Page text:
On the potential effects of short-form content
Sarah Lacy wrote a paragraph that resonated:
“One of our most popular stories all week has been David Holmes’s report about how Tumblr wants to pay for journalism. And not just cat pictures, re-written press releases, or 300 word snark-fests by junior reporters paid $12 a post. This isn’t another content farm. They want real, actual New Yorker-style long form journalism.”
Then she says, that’s great. Who’s going to write it. She describes an upcoming talent cliff in a few years. Our society isn’t generating people capable of long form journalism or storytelling.
It’s a great article, and really worth reading.
There’s tremendous incentive, during this era, to communicate in extremely tiny units.
If a thought can’t be expressed in 140 characters, is it really expressible?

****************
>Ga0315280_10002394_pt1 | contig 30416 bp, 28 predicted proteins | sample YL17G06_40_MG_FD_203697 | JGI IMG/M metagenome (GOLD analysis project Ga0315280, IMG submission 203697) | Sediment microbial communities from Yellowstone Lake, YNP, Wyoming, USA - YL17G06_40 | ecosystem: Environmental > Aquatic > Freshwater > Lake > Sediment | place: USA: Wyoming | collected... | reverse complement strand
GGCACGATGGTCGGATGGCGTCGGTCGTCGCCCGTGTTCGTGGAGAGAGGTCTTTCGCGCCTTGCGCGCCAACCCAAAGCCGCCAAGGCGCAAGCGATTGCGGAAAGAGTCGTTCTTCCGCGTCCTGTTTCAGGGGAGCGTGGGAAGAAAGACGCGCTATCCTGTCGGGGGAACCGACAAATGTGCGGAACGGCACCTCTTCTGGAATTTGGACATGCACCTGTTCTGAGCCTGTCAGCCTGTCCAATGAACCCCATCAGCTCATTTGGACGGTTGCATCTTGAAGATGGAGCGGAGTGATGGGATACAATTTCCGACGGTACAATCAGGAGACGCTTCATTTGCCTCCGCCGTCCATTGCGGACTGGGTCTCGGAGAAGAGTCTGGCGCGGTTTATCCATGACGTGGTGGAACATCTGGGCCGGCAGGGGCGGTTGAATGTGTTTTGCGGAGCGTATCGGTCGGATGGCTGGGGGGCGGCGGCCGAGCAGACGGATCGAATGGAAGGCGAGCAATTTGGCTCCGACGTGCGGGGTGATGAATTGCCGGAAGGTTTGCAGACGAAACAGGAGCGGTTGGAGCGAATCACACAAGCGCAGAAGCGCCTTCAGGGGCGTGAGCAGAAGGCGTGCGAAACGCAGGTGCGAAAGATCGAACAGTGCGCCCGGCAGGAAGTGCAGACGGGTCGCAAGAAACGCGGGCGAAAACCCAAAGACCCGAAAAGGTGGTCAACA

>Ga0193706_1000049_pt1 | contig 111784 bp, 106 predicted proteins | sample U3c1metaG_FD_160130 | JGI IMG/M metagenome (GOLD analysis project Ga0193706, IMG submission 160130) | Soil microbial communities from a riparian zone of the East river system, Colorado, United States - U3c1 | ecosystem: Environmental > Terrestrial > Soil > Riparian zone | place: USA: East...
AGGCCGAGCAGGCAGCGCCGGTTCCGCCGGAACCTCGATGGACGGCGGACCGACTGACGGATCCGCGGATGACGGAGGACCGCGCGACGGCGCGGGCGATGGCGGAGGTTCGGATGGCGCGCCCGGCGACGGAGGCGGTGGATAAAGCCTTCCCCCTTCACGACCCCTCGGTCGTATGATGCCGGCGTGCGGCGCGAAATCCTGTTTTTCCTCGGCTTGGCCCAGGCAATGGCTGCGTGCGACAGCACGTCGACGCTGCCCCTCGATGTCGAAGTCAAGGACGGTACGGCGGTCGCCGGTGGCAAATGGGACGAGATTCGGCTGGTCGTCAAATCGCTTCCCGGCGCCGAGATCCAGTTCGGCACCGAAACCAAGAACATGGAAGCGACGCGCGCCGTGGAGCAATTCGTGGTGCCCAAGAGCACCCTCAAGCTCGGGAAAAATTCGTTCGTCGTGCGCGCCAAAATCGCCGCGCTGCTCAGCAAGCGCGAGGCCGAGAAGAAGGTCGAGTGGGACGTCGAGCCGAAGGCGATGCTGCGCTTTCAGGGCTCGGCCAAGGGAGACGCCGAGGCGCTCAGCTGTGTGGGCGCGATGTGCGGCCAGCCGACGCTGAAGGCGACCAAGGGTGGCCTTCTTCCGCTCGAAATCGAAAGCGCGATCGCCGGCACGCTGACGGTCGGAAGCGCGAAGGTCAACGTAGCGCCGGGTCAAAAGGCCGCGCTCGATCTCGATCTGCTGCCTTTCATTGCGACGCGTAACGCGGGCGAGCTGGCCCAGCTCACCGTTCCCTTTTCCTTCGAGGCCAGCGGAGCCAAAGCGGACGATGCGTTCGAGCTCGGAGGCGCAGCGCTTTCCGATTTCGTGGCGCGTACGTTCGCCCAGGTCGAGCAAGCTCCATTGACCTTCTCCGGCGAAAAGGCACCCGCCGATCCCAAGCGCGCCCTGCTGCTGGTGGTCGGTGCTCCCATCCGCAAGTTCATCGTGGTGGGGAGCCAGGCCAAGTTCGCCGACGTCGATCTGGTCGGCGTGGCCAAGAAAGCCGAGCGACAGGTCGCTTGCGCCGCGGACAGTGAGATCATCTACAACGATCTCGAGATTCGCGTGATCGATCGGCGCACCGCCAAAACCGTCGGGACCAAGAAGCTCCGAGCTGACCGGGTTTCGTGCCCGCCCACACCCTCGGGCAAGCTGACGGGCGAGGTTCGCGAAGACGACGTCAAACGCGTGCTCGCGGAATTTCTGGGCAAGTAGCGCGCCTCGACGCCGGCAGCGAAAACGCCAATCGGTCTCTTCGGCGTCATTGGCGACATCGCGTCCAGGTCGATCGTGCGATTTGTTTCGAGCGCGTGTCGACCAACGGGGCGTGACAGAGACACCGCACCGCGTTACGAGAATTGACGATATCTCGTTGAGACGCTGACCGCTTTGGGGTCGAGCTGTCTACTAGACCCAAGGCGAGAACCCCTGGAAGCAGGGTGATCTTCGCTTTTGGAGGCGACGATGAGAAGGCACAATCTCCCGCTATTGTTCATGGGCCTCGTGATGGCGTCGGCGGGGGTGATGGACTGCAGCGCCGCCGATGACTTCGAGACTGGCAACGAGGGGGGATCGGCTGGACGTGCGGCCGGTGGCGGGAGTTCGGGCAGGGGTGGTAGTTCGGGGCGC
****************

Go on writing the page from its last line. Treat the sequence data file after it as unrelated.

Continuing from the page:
Twitter isn’t entirely to blame.
You may be familiar with image macros and the rage comic. These images, rapid jolts of easily consumable information, constitute a large volume of social media consumption. They’re popular.
Their appearance in a subreddit is the gas that kills the canary in the coalmine.
Communicate in an easy, tight way, and you’ll drown in karma, retweets, and likes.
- the 30 second spot,
- the rapid fire debate soundbyte, and,
- the billboard
We use the format because it’s effective. And, maybe it’s causing people to prefer it.
- the bullet point
The potential, long run effect of short-form content might be preference for the long-form.
I’m Christopher Berry.
I’m building Authintic.